In the recently reported case of Cariglino v. Okuda, 2011 BCSC 1492, Mr. Justice McKinnon awarded $35,000 in non-pecuniary damages to a plaintiff who suffered personal injuries in a motor vehicle accident in August 2008. The plaintiff sustained multiple soft tissue injuries in the accident, including injuries to her neck and right hip. The plaintiff also suffered from “ice pick” headaches and dizziness. The plaintiff’s family doctor, who provided the only expert opinion relied on at trial, stated that the plaintiff’s injuries would resolve within two years. Justice McKinnon said the following in respect of the award:
 The medical opinion has the plaintiff at 70% of full recovery one year post-collision. I accept that thereafter she continued to have some difficulty which continues to date but that she should, with continued therapy, soon be fully recovered.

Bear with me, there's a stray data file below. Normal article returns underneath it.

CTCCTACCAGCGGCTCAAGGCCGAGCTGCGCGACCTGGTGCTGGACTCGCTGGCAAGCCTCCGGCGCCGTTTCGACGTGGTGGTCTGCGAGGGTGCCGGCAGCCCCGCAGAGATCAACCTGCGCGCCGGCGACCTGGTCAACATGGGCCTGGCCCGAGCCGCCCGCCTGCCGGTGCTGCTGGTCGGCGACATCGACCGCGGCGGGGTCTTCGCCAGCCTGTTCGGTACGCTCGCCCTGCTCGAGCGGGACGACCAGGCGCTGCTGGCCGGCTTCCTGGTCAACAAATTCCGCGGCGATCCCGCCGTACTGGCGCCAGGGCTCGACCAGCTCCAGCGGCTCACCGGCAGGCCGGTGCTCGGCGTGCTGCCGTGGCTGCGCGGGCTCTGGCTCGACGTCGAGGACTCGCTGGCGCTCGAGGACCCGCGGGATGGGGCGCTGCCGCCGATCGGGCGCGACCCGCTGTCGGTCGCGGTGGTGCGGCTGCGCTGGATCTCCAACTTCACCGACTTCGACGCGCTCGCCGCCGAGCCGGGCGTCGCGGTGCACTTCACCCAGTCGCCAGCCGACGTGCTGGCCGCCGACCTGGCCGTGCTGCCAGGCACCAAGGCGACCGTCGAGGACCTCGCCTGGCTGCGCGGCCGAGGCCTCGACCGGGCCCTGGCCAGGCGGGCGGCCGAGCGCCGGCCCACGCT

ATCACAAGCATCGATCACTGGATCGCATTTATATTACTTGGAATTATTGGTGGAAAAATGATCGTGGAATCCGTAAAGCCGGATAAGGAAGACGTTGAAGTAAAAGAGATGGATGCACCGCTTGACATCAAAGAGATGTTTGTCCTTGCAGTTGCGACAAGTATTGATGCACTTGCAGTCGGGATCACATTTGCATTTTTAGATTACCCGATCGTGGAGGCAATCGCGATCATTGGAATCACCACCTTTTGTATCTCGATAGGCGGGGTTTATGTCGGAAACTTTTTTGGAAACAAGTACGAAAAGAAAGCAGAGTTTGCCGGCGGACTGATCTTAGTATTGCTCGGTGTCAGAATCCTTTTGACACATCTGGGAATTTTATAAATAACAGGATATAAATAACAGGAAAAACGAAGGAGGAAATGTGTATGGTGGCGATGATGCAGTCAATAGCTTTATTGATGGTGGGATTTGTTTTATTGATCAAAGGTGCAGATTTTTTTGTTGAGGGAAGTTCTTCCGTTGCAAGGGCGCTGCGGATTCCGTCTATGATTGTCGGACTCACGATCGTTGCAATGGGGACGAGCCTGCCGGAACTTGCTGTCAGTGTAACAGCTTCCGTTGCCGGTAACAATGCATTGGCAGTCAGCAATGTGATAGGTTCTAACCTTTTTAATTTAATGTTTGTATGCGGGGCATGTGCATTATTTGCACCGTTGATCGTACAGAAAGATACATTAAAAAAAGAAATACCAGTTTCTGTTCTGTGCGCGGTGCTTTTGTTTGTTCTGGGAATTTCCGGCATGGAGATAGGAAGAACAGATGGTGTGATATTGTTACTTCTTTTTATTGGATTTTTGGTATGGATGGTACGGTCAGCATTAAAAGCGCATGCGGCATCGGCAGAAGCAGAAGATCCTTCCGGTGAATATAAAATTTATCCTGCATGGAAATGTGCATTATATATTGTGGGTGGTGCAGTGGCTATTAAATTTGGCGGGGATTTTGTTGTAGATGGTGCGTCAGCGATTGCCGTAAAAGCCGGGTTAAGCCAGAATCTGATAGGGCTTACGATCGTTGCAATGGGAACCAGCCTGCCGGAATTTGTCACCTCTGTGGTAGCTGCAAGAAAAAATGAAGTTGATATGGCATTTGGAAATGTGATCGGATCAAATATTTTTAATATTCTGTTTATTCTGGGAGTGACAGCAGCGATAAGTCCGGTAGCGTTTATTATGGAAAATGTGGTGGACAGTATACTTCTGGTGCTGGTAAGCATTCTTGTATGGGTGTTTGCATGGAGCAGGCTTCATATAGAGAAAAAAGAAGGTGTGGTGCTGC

I set $35,000 as a reasonable amount for non-pecuniary damages.
The court also awarded the plaintiff $2,500 for massage and physiotherapy treatments required for her further rehabilitation and recovery. On that point, he said the following:
 I am persuaded that she should receive an award for future care costs. The medical opinion is that she would recover completely if she received massage and physiotherapy treatments. While I was not given any specific time frame there is evidence with respect to these costs and sufficient evidence to infer a reasonable period of time. I award $2,500 under this heading.
Expert Evidence Required to Support LVI Argument in ICBC Case
Justice McKinnon rejected ICBC’s argument that the plaintiff’s injury claims were “improbable” given the minor nature of the accident, as no expert evidence was called to support it. On that point, he stated that without opinion evidence he was “unable to accept the bald proposition that minor damage equals minor injury”.
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